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AC16B Introduction to Cost Accounting: Cost Classifications and Terms

Cost Accounting A method of accounting in which all costs incurred in carrying out an activity or accomplishing a purpose are collected, classified, and recorded. This data is then summarized and analyzed to arrive at a selling price, or to determine where savings are possible. This cost is determined by direct measurement, arbitrary assignment, or systematic and rational allocation. The appropriate method of determining cost depends on the circumstances that generate the need for information. Various costing methods are illustrated throughout the text. Cost is defined as an exchange price, a forgoing, a sacrifice made to secure benefit. Oftentimes, the term cost is used synonymously with expense. Expense however is a cost that has expired and deductible from revenues. Expenses are measured by the amount of the decrease in assets or the increase in liabilities related to the production and delivery of goods and the rendering of services. Loss is a cost that expired without producing any revenue benefit. COST TERMS TO REMEMBER: A cost management system (CMS) consists of a set of formal methods developed for planning and controlling an organizations cost-generating activities relative to its short-term objectives and long-term strategies. A cost object is anything of interest or useful informational value, such as a product, service, department, division, or territory. Cost drivers are activities that have direct cause-and-effect relationships with costs. CLASSIFICATIONS OF COST 1. According to Time Period for which the cost is computed Historical cost costs incurred in the past Budgeted cost costs expected to be incurred in the future 2. According to Management Function Manufacturing costs also called production cost or factory cost - is usually defined as the sum of the three cost elements: direct materials, direct labor, and factory overhead.

Direct Materials are all materials that form an integral part of the finished product and that are included explicitly in calculating the cost of the product. Example: the leather to make bags and shoes, crude oil to make gasoline. Direct Labor is labor that converts the raw materials into the finished product and be assigned feasibly to a specific product. Factory Overhead---also called production overhead, indirect production costs, manufacturing expenses, or factory burden---consists of all manufacturing costs not traced directly to specific output. Commercial Expenses Marketing Expenses begin at the point at which the manufacturing has been completed and the product is in salable condition. Administrative Expenses are those expenses that are incurred in directing the course of the organizations activities.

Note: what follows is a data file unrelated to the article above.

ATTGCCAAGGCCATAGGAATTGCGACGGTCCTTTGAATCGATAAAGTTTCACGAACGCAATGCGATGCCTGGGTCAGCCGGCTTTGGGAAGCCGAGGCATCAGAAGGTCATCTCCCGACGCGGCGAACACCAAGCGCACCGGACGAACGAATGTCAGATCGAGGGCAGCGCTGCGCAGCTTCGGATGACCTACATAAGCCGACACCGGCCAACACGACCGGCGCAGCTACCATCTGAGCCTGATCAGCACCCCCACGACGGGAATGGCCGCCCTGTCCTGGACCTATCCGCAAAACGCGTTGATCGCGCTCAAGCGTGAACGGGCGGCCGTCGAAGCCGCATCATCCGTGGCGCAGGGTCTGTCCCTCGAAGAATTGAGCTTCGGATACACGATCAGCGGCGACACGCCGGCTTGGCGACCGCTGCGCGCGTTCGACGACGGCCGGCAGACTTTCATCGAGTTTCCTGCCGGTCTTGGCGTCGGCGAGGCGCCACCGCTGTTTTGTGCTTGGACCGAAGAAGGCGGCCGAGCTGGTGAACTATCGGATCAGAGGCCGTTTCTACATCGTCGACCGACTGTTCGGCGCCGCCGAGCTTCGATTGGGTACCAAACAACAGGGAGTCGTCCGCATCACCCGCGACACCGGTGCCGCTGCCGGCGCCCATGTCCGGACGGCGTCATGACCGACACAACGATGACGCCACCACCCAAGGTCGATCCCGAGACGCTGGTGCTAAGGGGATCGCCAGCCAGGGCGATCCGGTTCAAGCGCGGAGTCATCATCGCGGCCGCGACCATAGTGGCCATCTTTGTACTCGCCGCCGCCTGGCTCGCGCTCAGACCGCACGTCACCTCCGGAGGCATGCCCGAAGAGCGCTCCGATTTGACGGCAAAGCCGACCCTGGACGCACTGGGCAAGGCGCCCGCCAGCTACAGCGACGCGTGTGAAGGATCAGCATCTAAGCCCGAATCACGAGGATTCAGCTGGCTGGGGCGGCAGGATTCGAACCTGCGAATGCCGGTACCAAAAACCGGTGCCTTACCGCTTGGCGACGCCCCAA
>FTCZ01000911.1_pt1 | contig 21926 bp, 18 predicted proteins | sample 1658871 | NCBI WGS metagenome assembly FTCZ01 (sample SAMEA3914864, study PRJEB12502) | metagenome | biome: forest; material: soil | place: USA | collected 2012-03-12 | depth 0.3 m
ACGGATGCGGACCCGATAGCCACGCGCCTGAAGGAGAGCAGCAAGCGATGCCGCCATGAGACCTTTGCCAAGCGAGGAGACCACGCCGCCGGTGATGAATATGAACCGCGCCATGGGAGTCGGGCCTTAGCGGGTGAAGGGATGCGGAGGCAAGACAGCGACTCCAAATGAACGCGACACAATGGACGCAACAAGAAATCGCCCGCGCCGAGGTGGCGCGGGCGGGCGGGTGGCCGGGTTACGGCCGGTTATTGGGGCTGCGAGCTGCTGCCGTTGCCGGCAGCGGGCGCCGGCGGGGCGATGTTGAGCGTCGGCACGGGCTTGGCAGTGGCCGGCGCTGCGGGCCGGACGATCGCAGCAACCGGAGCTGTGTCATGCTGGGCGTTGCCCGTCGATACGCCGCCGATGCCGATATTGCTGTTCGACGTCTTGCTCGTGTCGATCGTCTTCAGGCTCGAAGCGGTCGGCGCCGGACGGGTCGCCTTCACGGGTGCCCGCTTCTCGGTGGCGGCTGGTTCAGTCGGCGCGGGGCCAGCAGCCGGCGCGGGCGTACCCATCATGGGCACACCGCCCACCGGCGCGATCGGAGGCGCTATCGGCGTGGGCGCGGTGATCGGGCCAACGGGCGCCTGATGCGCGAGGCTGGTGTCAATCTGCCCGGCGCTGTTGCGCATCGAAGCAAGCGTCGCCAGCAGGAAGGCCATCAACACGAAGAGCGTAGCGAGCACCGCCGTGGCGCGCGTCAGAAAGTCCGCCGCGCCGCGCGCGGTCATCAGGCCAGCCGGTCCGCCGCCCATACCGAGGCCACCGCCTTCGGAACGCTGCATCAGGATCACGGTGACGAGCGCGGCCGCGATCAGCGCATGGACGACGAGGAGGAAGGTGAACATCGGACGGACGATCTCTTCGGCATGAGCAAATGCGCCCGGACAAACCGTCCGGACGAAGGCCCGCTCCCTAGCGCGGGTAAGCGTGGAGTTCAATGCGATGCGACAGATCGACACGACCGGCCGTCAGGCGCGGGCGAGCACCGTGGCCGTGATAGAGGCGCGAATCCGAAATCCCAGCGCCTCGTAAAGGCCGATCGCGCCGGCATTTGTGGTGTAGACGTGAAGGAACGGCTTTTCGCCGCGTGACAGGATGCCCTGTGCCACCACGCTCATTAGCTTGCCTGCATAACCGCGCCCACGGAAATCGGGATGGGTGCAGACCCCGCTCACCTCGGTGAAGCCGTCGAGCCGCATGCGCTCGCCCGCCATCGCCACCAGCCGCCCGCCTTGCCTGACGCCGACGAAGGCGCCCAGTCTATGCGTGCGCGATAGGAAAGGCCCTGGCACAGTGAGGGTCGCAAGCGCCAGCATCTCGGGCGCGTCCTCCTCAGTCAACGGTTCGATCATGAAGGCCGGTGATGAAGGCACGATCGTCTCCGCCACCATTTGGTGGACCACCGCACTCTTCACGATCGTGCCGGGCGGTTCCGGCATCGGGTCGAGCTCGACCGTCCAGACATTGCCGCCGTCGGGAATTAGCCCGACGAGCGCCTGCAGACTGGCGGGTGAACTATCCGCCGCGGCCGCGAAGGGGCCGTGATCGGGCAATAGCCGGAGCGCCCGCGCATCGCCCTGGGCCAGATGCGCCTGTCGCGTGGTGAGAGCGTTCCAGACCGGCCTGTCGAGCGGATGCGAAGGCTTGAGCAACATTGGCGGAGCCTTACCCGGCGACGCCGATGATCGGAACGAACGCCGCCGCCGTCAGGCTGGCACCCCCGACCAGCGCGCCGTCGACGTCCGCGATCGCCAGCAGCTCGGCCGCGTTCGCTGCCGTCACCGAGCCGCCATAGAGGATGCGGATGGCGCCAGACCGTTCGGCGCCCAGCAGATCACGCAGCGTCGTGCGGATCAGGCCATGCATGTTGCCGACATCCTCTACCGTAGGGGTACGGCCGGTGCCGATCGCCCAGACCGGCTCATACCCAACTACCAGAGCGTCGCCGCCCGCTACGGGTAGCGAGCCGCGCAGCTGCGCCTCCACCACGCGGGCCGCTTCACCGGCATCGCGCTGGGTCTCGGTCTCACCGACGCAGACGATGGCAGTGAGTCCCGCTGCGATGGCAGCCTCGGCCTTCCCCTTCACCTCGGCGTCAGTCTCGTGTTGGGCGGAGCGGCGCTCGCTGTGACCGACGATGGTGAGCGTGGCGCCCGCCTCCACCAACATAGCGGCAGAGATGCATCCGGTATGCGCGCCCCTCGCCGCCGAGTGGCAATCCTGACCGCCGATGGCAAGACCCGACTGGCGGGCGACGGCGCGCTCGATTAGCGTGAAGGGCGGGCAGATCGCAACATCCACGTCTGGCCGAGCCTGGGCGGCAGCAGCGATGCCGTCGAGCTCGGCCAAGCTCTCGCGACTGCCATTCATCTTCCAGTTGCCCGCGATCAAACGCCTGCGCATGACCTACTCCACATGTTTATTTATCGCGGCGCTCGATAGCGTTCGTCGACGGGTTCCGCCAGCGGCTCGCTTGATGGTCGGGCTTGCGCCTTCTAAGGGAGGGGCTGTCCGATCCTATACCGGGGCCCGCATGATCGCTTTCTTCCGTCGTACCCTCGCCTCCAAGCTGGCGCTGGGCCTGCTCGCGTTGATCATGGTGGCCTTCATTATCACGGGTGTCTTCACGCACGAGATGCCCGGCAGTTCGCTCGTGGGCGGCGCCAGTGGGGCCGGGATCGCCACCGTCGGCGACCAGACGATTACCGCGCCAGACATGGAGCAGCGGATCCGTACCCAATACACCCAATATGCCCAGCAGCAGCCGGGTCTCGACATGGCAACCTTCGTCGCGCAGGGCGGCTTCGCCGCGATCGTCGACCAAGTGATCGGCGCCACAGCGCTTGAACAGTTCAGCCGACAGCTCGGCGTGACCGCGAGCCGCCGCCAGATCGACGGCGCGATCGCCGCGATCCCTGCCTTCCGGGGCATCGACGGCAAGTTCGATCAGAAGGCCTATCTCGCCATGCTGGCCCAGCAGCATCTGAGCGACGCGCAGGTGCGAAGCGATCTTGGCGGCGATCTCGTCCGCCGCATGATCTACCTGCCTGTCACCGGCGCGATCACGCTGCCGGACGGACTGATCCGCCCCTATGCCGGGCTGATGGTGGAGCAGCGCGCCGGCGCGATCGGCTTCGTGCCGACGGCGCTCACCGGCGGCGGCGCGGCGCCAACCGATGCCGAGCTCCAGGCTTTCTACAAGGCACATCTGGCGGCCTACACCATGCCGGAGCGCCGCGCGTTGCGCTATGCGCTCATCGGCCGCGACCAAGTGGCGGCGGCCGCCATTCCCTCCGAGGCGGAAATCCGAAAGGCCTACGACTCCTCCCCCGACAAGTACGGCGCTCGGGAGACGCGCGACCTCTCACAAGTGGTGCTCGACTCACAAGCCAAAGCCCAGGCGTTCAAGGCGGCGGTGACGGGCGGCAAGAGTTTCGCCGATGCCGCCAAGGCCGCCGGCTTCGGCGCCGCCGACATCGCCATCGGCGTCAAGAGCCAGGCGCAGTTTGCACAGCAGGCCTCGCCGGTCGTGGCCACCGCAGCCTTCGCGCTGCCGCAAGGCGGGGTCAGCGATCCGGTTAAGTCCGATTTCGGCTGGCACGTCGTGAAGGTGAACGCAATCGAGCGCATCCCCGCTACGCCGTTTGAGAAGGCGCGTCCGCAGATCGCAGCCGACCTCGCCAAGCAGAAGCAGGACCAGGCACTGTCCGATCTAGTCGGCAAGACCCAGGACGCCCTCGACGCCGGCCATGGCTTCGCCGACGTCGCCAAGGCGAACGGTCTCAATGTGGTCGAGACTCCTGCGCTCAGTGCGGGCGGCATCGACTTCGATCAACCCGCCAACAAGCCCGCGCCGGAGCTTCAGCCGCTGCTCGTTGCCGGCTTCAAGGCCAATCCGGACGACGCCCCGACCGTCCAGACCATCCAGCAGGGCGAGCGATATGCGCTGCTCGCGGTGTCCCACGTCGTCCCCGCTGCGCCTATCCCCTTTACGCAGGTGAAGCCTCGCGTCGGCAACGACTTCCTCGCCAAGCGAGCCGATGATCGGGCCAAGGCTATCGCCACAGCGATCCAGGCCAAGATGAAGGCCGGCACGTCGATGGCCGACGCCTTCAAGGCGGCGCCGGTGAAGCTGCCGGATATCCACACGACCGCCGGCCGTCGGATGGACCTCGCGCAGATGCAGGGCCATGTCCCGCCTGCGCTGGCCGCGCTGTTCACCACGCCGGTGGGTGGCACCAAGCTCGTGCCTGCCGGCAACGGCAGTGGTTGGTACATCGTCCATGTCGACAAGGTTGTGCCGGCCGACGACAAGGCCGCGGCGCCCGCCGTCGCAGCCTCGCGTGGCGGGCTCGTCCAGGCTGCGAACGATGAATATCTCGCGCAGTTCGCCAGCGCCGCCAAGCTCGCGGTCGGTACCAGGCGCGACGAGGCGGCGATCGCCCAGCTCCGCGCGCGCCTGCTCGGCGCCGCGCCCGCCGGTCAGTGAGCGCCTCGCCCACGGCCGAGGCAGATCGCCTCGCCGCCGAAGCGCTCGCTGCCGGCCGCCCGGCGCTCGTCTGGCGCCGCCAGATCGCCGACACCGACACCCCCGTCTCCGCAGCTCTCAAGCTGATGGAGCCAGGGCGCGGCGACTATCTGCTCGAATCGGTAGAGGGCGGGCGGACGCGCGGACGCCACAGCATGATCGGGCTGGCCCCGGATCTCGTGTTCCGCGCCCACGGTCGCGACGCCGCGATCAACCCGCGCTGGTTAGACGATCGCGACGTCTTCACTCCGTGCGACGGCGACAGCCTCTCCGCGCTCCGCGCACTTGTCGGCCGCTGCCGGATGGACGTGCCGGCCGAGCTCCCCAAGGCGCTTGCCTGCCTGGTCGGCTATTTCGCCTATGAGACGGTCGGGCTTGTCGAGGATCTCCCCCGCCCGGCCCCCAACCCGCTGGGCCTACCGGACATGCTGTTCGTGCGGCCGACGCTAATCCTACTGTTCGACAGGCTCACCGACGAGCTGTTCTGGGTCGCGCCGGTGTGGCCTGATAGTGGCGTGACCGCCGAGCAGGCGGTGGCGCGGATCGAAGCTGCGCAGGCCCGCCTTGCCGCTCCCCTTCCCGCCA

3. According to Generally Accepted Accounting Treatment Product costs are inventoriable cost identified as part of inventory on hand. These are related to making or acquiring the products or providing the services that directly generate the revenues of an entity; Period costs are costs that are expensed in the period they are incurred. A period cost is identified with a time period. The time period in which the benefit is received is the period in which the cost is to be recognized as expense and thus deducted from revenue. 4. According to Ease of Traceability Costs can be identified as direct or indirect depending upon the ease with which the cost can be traced to a particular costing object. Direct Costs costs that are directly traceable to a product. Indirect Costs costs that are difficult to directly trace to a specific product or its costs are so trivial that it would be impractical to allocate them directly to a product or costing object. >Avoidable cost cost that will not be incurred if an activity is suspended or stopped or when a department or segment is closed.